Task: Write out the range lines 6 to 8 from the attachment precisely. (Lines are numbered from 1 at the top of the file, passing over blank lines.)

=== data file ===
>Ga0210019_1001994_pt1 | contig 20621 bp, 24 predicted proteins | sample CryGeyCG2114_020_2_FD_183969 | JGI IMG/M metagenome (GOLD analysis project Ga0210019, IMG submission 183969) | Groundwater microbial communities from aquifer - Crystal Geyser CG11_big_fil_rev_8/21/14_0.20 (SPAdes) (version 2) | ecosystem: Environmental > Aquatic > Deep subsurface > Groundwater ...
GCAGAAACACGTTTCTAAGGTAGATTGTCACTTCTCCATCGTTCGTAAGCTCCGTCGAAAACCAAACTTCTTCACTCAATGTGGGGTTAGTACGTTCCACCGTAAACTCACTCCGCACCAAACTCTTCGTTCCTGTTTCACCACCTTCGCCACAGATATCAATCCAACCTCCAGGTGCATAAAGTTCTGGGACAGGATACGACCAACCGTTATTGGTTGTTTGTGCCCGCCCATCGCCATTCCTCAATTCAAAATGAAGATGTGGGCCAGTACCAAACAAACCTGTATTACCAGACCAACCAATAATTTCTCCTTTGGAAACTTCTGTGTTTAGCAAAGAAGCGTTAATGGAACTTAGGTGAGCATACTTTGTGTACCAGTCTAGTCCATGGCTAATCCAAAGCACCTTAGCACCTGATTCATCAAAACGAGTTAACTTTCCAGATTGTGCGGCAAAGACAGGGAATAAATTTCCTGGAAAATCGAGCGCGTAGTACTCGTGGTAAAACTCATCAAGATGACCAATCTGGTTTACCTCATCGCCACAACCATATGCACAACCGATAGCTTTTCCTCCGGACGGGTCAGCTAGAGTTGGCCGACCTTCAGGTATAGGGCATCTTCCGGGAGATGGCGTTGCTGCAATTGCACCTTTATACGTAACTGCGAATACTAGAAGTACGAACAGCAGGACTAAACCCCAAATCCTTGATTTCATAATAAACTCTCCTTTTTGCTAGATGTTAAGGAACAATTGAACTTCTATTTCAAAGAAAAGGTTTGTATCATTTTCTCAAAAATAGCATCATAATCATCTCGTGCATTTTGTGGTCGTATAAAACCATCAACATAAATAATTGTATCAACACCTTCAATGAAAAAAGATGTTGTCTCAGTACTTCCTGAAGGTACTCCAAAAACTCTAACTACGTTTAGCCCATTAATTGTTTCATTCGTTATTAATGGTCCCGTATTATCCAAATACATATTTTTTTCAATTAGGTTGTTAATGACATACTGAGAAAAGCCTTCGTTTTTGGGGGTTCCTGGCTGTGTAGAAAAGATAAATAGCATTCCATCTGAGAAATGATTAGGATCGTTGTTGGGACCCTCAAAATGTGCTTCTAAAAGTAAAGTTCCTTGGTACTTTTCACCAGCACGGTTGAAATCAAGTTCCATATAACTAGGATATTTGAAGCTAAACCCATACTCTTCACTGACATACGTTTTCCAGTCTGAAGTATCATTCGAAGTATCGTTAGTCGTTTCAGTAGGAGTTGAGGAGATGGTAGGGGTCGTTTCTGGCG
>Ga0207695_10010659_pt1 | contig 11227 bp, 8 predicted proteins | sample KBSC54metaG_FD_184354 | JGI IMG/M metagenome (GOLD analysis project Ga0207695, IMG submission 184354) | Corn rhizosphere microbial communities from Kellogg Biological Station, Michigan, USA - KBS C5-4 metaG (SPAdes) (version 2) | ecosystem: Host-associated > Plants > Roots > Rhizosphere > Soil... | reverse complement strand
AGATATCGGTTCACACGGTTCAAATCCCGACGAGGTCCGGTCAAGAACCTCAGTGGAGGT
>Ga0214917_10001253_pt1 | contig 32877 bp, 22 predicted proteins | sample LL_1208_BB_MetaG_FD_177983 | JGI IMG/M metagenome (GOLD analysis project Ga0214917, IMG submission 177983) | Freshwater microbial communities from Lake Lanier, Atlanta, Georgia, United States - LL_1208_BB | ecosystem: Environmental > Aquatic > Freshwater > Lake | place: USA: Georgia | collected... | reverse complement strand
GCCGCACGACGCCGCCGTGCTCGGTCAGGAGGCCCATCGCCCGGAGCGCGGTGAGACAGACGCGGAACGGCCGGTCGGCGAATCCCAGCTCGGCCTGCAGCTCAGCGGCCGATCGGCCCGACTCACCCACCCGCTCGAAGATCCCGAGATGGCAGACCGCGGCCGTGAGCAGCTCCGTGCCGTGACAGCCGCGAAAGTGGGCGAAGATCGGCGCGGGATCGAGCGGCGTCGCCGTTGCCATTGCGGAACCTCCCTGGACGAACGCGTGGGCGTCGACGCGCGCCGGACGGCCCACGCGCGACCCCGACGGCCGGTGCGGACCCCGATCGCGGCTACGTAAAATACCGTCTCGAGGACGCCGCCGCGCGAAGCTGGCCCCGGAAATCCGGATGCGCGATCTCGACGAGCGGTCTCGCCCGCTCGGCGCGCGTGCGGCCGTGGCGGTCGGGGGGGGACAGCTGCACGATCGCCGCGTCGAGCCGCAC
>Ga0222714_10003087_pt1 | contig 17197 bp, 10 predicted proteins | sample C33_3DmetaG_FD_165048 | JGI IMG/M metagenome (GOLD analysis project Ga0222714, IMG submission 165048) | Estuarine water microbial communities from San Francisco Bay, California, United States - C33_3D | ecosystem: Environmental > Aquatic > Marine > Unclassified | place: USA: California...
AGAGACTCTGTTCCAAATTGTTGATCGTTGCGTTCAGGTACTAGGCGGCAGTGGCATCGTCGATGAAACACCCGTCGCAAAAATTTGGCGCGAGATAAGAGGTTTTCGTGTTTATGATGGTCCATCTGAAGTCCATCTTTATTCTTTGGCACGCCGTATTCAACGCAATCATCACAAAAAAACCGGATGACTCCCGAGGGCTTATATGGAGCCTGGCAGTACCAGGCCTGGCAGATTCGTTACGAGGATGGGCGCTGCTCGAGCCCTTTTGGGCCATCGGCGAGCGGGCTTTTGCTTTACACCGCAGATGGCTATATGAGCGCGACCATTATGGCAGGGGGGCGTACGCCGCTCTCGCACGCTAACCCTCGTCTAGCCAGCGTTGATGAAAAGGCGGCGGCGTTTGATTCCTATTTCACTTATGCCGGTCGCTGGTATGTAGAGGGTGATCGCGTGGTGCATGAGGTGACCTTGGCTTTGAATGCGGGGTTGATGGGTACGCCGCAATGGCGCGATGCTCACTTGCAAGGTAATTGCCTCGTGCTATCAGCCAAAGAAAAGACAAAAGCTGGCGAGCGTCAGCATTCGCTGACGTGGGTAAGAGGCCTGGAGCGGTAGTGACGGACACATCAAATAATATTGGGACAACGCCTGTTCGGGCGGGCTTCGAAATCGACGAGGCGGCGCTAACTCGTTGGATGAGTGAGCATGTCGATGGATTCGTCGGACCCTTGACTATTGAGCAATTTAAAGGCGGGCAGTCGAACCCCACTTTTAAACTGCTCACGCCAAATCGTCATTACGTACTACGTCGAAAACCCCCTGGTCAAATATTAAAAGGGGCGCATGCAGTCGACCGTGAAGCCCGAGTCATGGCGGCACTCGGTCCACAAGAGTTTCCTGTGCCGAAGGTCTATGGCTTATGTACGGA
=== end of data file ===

GCCGCACGACGCCGCCGTGCTCGGTCAGGAGGCCCATCGCCCGGAGCGCGGTGAGACAGACGCGGAACGGCCGGTCGGCGAATCCCAGCTCGGCCTGCAGCTCAGCGGCCGATCGGCCCGACTCACCCACCCGCTCGAAGATCCCGAGATGGCAGACCGCGGCCGTGAGCAGCTCCGTGCCGTGACAGCCGCGAAAGTGGGCGAAGATCGGCGCGGGATCGAGCGGCGTCGCCGTTGCCATTGCGGAACCTCCCTGGACGAACGCGTGGGCGTCGACGCGCGCCGGACGGCCCACGCGCGACCCCGACGGCCGGTGCGGACCCCGATCGCGGCTACGTAAAATACCGTCTCGAGGACGCCGCCGCGCGAAGCTGGCCCCGGAAATCCGGATGCGCGATCTCGACGAGCGGTCTCGCCCGCTCGGCGCGCGTGCGGCCGTGGCGGTCGGGGGGGGACAGCTGCACGATCGCCGCGTCGAGCCGCAC
>Ga0222714_10003087_pt1 | contig 17197 bp, 10 predicted proteins | sample C33_3DmetaG_FD_165048 | JGI IMG/M metagenome (GOLD analysis project Ga0222714, IMG submission 165048) | Estuarine water microbial communities from San Francisco Bay, California, United States - C33_3D | ecosystem: Environmental > Aquatic > Marine > Unclassified | place: USA: California...
AGAGACTCTGTTCCAAATTGTTGATCGTTGCGTTCAGGTACTAGGCGGCAGTGGCATCGTCGATGAAACACCCGTCGCAAAAATTTGGCGCGAGATAAGAGGTTTTCGTGTTTATGATGGTCCATCTGAAGTCCATCTTTATTCTTTGGCACGCCGTATTCAACGCAATCATCACAAAAAAACCGGATGACTCCCGAGGGCTTATATGGAGCCTGGCAGTACCAGGCCTGGCAGATTCGTTACGAGGATGGGCGCTGCTCGAGCCCTTTTGGGCCATCGGCGAGCGGGCTTTTGCTTTACACCGCAGATGGCTATATGAGCGCGACCATTATGGCAGGGGGGCGTACGCCGCTCTCGCACGCTAACCCTCGTCTAGCCAGCGTTGATGAAAAGGCGGCGGCGTTTGATTCCTATTTCACTTATGCCGGTCGCTGGTATGTAGAGGGTGATCGCGTGGTGCATGAGGTGACCTTGGCTTTGAATGCGGGGTTGATGGGTACGCCGCAATGGCGCGATGCTCACTTGCAAGGTAATTGCCTCGTGCTATCAGCCAAAGAAAAGACAAAAGCTGGCGAGCGTCAGCATTCGCTGACGTGGGTAAGAGGCCTGGAGCGGTAGTGACGGACACATCAAATAATATTGGGACAACGCCTGTTCGGGCGGGCTTCGAAATCGACGAGGCGGCGCTAACTCGTTGGATGAGTGAGCATGTCGATGGATTCGTCGGACCCTTGACTATTGAGCAATTTAAAGGCGGGCAGTCGAACCCCACTTTTAAACTGCTCACGCCAAATCGTCATTACGTACTACGTCGAAAACCCCCTGGTCAAATATTAAAAGGGGCGCATGCAGTCGACCGTGAAGCCCGAGTCATGGCGGCACTCGGTCCACAAGAGTTTCCTGTGCCGAAGGTCTATGGCTTATGTACGGA